Month 6, Day 18: Plus ça change, plus c’est la même chose

Newsweek has an article on the “Environmental Legacy of the Oil Spill,” discussing the aftereffects of a 400,000 gallon spill off the coast of Chile, thirty-six years ago. I used it as the hook for a pretty standard screed.

It’s good to know that decades after a huge oil spill off the Chilean coast, the affected areas are showing “signs of life.” And perhaps, decades from now, the shattered ecosystems of the Gulf of Mexico will show some signs of life, too. Right now, however, with oil spewing from the ocean floor before mixing with toxic dispersant, we are finally learning some crude facts about the poisonous stuff that’s powered our nation’s addiction. Oil is dirty. It’s dirty when you take it out of the ground, it’s dirty when you move it from place to place, it’s dirty when you process it, and it’s dirty when you burn it. The slimy legacy of Reagan-era corporate deregulation is now washing ashore on Louisiana’s beaches, and it’s forcing us to face the simple truth: whether or not we know how, we must change our relationship with oil — because it’s killing us.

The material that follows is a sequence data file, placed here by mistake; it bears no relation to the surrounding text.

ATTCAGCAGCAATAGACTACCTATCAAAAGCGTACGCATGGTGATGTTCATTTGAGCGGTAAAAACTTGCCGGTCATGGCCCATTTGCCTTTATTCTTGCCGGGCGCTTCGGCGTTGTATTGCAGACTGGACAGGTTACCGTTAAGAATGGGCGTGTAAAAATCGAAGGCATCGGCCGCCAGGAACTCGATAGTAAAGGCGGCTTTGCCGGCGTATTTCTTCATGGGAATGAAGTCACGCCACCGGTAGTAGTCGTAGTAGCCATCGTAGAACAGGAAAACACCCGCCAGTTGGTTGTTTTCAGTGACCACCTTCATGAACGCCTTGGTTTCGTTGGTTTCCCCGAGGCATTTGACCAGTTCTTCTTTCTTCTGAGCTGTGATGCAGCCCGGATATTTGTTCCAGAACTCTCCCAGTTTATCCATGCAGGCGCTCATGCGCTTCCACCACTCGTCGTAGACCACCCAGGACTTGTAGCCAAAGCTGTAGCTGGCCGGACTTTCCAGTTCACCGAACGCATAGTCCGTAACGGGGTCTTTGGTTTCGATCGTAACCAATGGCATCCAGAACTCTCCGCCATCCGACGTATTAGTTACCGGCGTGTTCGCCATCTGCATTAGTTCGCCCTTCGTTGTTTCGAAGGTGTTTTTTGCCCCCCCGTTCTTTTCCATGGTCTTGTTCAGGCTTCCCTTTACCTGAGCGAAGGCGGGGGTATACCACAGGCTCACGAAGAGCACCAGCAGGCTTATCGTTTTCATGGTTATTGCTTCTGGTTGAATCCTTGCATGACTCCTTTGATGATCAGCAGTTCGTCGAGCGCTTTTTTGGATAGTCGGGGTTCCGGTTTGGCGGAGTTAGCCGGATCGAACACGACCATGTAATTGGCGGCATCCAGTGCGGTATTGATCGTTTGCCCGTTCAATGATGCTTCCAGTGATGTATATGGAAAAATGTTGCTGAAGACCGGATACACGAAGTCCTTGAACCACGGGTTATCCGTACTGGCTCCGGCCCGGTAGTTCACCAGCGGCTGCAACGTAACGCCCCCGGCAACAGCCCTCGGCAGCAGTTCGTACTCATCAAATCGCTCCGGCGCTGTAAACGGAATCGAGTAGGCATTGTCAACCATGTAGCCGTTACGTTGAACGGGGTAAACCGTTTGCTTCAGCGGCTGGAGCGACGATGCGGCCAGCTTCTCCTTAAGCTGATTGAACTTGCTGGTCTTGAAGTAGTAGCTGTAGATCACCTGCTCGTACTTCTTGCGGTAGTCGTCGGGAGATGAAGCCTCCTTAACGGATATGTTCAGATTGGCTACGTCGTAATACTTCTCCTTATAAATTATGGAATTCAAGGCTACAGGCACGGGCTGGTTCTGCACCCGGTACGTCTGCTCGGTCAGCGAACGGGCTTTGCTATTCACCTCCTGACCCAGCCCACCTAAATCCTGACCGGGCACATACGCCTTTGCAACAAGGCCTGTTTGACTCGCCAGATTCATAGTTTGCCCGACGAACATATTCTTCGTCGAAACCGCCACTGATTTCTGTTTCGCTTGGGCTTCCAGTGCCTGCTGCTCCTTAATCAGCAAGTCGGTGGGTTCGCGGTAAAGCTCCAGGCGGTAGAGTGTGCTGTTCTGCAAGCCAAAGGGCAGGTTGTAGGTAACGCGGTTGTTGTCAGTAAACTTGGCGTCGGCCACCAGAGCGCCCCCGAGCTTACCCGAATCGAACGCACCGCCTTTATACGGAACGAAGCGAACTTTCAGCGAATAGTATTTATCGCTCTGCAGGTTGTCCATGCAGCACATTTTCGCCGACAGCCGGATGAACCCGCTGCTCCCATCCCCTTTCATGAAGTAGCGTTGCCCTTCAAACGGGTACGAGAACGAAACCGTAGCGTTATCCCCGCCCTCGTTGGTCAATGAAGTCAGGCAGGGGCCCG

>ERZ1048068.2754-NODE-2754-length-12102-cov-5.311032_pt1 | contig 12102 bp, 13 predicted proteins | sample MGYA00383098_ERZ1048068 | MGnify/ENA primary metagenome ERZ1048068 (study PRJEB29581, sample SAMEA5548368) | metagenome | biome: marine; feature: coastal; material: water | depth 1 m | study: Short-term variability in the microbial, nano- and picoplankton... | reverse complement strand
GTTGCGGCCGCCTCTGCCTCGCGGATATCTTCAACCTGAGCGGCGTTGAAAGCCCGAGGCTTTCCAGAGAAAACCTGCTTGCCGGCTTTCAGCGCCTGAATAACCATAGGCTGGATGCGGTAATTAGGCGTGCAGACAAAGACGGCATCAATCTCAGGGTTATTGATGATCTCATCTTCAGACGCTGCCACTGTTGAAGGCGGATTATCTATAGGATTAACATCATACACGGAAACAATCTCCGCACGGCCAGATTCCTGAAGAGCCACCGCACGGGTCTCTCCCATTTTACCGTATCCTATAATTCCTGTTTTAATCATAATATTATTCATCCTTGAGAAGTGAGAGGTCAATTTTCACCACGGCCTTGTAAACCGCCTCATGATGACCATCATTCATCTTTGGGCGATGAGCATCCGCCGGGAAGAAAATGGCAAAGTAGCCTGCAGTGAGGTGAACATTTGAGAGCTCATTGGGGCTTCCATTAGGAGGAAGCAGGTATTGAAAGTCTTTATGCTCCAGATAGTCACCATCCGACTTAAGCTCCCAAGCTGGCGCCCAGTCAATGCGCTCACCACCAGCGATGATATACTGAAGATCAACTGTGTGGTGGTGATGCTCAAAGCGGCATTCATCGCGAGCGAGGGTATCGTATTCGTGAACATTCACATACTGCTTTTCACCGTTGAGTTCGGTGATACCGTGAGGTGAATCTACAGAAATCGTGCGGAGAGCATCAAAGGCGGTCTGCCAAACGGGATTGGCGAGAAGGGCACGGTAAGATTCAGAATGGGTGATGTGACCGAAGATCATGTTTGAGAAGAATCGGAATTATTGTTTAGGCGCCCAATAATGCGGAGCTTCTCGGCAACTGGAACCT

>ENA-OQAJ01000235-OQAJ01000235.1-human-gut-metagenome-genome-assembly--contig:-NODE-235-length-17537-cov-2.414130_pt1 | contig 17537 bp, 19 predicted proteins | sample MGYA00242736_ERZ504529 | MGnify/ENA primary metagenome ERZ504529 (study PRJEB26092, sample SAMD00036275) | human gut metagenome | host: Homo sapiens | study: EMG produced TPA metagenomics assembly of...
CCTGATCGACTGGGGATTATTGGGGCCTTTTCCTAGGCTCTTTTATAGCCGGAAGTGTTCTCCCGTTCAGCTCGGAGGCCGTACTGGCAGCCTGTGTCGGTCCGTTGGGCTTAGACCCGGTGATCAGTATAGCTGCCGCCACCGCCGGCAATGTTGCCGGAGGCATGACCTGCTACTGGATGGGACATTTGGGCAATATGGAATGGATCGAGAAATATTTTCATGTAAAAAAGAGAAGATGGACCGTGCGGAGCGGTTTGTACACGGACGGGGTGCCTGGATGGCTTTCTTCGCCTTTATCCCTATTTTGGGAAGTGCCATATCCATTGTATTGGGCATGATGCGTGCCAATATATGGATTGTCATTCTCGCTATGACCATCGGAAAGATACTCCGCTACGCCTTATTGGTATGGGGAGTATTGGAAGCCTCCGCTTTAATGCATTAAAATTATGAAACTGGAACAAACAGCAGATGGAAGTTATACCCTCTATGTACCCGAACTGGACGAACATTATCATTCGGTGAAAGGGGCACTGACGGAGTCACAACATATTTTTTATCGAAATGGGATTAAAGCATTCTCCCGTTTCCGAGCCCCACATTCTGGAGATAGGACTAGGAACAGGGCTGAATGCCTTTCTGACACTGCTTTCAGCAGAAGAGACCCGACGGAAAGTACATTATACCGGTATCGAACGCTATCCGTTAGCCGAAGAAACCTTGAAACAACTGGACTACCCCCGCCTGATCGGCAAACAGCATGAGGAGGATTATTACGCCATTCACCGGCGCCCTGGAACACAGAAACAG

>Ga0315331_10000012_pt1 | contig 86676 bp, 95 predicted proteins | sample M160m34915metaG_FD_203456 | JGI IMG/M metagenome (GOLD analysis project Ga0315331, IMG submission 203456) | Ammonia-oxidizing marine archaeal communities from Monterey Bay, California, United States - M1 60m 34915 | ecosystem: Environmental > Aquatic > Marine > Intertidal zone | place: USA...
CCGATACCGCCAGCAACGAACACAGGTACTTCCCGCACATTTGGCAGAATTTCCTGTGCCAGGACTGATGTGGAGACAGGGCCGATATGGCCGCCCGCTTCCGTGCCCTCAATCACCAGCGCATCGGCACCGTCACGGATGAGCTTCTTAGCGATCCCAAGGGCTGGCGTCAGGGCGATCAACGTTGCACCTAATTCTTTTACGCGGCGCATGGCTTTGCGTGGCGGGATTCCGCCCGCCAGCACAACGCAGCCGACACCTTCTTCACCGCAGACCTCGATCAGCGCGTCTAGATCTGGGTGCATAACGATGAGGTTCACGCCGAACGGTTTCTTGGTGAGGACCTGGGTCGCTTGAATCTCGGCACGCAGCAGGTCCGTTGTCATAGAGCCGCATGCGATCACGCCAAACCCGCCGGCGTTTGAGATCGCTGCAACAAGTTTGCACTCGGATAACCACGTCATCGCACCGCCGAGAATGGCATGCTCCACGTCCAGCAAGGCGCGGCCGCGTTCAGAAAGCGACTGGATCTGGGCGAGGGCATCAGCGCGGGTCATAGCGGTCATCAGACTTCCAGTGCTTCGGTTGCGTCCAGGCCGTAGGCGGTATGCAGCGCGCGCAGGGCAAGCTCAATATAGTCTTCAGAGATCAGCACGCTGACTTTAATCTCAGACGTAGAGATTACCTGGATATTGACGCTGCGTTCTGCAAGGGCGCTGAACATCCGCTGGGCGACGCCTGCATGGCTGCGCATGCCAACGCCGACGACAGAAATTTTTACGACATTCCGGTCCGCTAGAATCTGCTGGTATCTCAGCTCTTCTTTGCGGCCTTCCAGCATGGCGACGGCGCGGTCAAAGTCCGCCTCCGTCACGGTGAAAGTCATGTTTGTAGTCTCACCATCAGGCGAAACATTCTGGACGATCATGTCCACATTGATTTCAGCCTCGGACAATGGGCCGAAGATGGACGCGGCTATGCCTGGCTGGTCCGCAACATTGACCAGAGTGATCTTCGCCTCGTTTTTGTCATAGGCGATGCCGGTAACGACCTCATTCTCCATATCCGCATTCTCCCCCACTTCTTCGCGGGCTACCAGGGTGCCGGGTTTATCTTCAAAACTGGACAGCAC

Warren Senders